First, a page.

Everyone has the right to a healthy diet. Unfortunately, not everyone has access to fresh produce, especially in low-income and underserved communities. A teenage girl named Lauren Schroeder realised this when she volunteered at a non-profit food community organisation at the age of 14. All the greens and greens she packed for her poor family came in cans and boxes rather than straight from the field. She wanted to make a difference, so Lauren started growing fruits and vegetables at her home in Iowa and donating them to low-income families. Lauren, now 17, told The Washington Post that she "wanted people to get the nutrients they need from fresh vegetables." This inspired her to start a half-acre vegetable garden on her parents' farm, hoping to grow lettuce, carrots, tomatoes, and zucchini. Her mother supported her and made her understand how much work it would take, but still, this teenager rose to her challenge.
In order to start her project, Lauren received a grant from the National FFA Organisation, which promotes agricultural education, to fund all seeds and gardening supplies needed. That is when the real work began. “I did a lot of research online to find out what worked and what didn’t, what plants needed shade, which ones needed more water and when the best time was to harvest each crop,” she said. Lauren added, “Every day, it took about two or three hours before or after softball practice.”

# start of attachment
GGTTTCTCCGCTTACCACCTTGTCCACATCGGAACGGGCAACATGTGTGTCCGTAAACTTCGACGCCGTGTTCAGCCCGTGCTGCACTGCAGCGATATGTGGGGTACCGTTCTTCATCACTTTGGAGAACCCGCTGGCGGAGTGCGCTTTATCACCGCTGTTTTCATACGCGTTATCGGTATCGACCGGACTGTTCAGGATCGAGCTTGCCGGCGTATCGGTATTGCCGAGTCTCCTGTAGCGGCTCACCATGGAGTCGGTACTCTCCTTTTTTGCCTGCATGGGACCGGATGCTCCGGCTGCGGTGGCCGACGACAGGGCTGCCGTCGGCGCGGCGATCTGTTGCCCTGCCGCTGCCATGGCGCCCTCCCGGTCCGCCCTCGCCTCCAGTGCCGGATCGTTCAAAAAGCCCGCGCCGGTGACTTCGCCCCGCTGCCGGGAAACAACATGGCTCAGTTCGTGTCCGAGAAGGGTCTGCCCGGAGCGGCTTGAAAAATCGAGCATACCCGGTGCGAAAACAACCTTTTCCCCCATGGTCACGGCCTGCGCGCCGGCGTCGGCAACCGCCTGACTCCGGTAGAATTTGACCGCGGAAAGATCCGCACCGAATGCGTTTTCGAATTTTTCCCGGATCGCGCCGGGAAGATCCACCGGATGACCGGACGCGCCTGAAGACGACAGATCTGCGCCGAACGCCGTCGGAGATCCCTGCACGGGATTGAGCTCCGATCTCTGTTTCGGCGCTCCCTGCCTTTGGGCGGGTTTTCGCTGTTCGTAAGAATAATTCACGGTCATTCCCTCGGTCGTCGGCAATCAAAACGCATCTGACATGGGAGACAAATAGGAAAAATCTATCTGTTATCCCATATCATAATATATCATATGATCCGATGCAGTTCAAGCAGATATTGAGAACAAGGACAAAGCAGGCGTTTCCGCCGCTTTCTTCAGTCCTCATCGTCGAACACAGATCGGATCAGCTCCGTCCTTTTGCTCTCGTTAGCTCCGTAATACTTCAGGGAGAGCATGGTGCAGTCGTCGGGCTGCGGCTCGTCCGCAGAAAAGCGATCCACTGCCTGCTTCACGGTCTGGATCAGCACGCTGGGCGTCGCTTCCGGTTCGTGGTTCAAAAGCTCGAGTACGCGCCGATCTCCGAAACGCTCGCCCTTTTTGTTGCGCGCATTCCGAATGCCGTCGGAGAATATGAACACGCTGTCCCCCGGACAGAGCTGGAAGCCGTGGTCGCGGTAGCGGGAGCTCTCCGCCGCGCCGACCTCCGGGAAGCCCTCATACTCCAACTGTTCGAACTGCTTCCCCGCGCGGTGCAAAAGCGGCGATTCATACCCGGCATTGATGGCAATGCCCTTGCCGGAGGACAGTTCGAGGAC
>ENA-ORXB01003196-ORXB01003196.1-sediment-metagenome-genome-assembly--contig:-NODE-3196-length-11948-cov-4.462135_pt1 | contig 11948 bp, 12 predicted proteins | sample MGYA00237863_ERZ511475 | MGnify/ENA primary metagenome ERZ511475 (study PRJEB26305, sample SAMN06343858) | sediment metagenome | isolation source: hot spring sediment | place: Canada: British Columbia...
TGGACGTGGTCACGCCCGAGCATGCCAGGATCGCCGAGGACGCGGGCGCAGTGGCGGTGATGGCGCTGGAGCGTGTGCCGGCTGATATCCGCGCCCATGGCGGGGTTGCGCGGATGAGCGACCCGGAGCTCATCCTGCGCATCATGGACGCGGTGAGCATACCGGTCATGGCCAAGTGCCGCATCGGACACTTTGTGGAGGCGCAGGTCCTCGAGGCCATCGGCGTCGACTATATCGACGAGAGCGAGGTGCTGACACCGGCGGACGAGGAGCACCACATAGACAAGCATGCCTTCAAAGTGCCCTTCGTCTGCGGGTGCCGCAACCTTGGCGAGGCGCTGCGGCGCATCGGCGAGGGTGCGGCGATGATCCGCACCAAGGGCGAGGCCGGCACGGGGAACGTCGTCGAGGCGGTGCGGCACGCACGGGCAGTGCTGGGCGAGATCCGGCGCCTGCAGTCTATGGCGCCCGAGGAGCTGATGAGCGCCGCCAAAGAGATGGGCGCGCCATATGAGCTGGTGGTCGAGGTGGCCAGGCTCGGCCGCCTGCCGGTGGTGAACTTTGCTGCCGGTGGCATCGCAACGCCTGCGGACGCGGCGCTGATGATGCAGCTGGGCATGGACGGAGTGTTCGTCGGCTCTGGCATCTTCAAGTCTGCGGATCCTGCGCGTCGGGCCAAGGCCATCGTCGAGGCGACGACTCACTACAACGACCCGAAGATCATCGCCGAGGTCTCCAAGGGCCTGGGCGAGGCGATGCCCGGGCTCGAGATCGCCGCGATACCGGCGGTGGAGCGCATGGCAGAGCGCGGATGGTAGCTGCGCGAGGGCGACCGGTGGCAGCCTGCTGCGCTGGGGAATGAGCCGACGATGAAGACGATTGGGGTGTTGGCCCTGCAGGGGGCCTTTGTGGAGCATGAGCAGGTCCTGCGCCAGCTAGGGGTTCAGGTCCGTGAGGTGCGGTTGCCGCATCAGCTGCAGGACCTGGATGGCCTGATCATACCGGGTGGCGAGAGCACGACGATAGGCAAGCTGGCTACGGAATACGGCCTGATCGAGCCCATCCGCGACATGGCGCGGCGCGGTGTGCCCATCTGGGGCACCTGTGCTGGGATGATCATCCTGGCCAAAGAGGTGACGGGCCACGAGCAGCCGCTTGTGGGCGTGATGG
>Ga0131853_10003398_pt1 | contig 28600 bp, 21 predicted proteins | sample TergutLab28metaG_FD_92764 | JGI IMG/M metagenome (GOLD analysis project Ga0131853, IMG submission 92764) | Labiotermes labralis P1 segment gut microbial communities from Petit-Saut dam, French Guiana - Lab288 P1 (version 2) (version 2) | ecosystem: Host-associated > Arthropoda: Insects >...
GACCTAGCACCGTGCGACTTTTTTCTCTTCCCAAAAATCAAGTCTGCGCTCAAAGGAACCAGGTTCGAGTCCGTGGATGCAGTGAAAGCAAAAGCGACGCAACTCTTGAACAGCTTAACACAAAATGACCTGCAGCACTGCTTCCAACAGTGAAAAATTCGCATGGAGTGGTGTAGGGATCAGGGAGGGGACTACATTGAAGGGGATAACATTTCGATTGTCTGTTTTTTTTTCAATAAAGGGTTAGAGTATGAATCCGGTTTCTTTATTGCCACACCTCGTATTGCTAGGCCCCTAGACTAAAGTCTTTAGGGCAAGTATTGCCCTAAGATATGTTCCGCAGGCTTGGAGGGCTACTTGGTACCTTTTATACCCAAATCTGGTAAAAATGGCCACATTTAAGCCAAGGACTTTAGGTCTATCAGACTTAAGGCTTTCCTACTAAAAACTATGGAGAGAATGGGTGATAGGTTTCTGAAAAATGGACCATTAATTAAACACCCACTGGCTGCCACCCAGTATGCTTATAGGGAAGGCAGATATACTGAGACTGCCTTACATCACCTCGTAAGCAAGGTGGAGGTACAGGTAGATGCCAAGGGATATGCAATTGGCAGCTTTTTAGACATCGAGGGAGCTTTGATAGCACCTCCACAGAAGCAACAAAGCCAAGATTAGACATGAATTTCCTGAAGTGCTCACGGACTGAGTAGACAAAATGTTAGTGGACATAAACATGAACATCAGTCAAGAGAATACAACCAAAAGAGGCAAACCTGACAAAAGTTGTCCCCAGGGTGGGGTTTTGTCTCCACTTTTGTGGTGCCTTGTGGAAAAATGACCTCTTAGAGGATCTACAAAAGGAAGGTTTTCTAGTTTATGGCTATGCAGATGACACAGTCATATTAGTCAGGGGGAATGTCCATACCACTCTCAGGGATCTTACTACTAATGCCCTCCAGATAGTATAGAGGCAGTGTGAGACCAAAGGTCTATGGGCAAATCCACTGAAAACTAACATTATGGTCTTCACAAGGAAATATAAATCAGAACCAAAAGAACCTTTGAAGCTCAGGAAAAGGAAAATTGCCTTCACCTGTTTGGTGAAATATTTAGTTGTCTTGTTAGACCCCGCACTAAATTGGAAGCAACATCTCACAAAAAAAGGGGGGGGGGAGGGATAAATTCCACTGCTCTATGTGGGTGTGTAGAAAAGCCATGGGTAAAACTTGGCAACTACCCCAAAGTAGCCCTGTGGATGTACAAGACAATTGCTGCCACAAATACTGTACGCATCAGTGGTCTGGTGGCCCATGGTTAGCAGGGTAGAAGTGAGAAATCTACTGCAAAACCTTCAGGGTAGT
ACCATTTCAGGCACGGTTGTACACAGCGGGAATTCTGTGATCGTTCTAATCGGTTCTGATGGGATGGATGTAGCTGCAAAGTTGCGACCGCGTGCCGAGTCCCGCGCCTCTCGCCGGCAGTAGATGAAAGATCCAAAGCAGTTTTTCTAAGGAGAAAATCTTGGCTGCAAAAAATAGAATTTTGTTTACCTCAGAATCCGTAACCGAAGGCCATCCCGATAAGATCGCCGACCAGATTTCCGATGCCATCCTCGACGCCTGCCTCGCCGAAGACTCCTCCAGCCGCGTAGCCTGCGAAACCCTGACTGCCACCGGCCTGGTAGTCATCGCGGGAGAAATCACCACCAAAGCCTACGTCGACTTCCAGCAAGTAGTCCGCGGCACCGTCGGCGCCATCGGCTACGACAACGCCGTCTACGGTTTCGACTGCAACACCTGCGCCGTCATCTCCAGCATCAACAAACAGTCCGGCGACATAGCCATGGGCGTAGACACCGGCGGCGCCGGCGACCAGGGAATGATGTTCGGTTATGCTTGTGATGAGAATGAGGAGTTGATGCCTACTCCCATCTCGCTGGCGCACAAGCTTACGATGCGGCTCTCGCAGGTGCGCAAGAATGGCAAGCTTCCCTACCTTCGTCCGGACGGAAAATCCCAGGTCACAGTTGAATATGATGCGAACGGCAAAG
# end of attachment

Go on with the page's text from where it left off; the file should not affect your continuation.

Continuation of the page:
Her efforts were worth it. Her first harvest yielded 40 pounds of fruits and vegetables, which she donated to eight local charities, including food banks, soup kitchens, and nursing homes. "It was really nice to know that anyone who wants fresh vegetables can get them," Lauren said. "I wanted to keep going." So she restarted her project for 2023, this time taking over an entire hectare and expanding her vegetable selection to include herbs, pumpkin, cauliflower, jalapenos and more. To date, she has worked more than 1,000 hours in the garden, resulting in 7,000 pounds of vegetables, which she was happy to donate.
The harvest season is over, so the young woman is already making plans for next year. Lauren's new goal is to grow a further 13,000 pounds of fruit and vegetables and raise her total to £20,000 by the time she goes to university in 2025. "I want to impact members of the community," she told KWQC. "A lot of people can help you, but helping others makes a big difference, and that's what makes me the most happy."